Press release

Dundee graduand doesn’t let dyslexia hold her back

Published on 14 July 2021

A student who thought she wouldn’t be able to complete the full four years of her higher education course due to her dyslexia will this week officially graduate from the University of Dundee

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After initially making the move from secondary school to university, Sara Paton worried she was not capable of getting through her undergraduate degree. However this week she will join thousands of her peers at the University of Dundee’s Summer 2021 Online Graduation Event.

Sara (21) was diagnosed with dyslexia when she was 12 years-old and was well supported throughout her time at the High School of Dundee, but worried that she wouldn’t receive the same level of support at university.

“The thought of going somewhere new was petrifying to me,” said Sara.

“After being so well supported for five years in high school, it was quite scary to make the move to somewhere unfamiliar, not knowing what support I could get and where I could access it.

“I honestly didn’t think I would see the four years through, but the University’s Disability Service has been great throughout my time here.”

Sara, who studied Environmental Science and Geography (MA), is one of over 3,000 undergraduate students graduating from the University this year. She will join her classmates at the School of Social Science’s virtual graduation event on Thursday 14 July.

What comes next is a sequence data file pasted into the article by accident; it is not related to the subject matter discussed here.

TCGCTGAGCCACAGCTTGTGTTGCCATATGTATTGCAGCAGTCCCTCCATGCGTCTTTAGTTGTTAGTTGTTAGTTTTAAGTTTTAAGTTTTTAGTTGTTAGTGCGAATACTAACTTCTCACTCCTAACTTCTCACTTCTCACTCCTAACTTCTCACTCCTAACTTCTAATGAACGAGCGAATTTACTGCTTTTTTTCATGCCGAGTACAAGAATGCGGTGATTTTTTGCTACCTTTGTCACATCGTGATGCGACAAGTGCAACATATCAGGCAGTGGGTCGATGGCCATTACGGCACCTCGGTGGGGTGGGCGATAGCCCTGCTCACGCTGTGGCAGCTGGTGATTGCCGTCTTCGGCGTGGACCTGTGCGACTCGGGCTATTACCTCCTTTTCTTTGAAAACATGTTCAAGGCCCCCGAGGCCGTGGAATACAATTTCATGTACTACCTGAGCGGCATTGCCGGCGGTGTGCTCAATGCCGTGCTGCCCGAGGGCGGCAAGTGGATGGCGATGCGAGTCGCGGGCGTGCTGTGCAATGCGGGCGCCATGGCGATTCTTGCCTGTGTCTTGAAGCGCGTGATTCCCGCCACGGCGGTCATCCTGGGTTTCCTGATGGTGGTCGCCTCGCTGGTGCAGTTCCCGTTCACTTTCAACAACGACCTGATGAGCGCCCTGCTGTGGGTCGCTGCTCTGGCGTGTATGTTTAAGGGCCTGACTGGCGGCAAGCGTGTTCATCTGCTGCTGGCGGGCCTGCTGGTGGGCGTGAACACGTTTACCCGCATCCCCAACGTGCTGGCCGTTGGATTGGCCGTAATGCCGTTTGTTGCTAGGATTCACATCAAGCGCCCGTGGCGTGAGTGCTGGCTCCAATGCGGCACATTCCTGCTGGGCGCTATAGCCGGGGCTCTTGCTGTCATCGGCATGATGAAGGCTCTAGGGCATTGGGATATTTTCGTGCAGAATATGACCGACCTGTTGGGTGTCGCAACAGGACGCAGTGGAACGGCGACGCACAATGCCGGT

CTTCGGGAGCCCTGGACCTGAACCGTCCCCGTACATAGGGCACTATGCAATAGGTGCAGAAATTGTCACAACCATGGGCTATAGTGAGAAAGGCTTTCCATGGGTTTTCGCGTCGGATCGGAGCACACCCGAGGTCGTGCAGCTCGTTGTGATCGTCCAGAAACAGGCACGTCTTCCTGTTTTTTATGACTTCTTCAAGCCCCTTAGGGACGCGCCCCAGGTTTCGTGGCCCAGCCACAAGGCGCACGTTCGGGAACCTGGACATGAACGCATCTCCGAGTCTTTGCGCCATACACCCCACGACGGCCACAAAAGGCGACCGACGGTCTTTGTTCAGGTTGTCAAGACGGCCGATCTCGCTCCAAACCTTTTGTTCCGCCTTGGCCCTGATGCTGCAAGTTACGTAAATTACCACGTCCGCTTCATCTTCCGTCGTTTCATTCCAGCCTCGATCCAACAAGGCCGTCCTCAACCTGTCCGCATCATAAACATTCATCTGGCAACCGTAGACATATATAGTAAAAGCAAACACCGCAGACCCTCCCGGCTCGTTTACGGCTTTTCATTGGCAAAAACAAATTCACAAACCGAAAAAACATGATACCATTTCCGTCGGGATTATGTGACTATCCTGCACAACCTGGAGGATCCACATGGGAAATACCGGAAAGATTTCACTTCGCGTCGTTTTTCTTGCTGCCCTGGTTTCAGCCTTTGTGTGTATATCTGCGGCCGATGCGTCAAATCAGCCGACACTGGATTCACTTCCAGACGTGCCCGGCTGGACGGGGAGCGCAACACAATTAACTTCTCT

Despite the challenges brought by her dyslexia, Sara’s dissertation, which looked at the impact Covid-19 had on air quality in the UK, brought in top marks, an achievement she never thought possible.

“This time last year I thought there was no way I could write a whole dissertation,” she said. “It was the dyslexia talking, I underestimated how much I actually knew and how much I could put down on paper.

“When the results came out, I was in complete shock. I received 20 marks out of 23 and at first thought it must be a mistake. I didn’t think the results were mine. It was so nice to see all that hard work had paid off.”

“I’ve always told myself I can do anything and try to remember that there’s people around me that want to help me achieve my goals. The support from the whole team in Disability Services has been amazing.

“Having dyslexia is nothing to be ashamed of. The support we receive ensures we’re on a level playing field with everyone else.”

In September Sara is continuing her studies, joining the University of Aberdeen to study primary teaching.

The University’s online graduation celebrations are taking place 14 - 16 July. Each ceremony will be live streamed from the University’s YouTube channel.


Hannah Adams

Media Relations Officer

+44 (0)1382 385131
Story category Graduation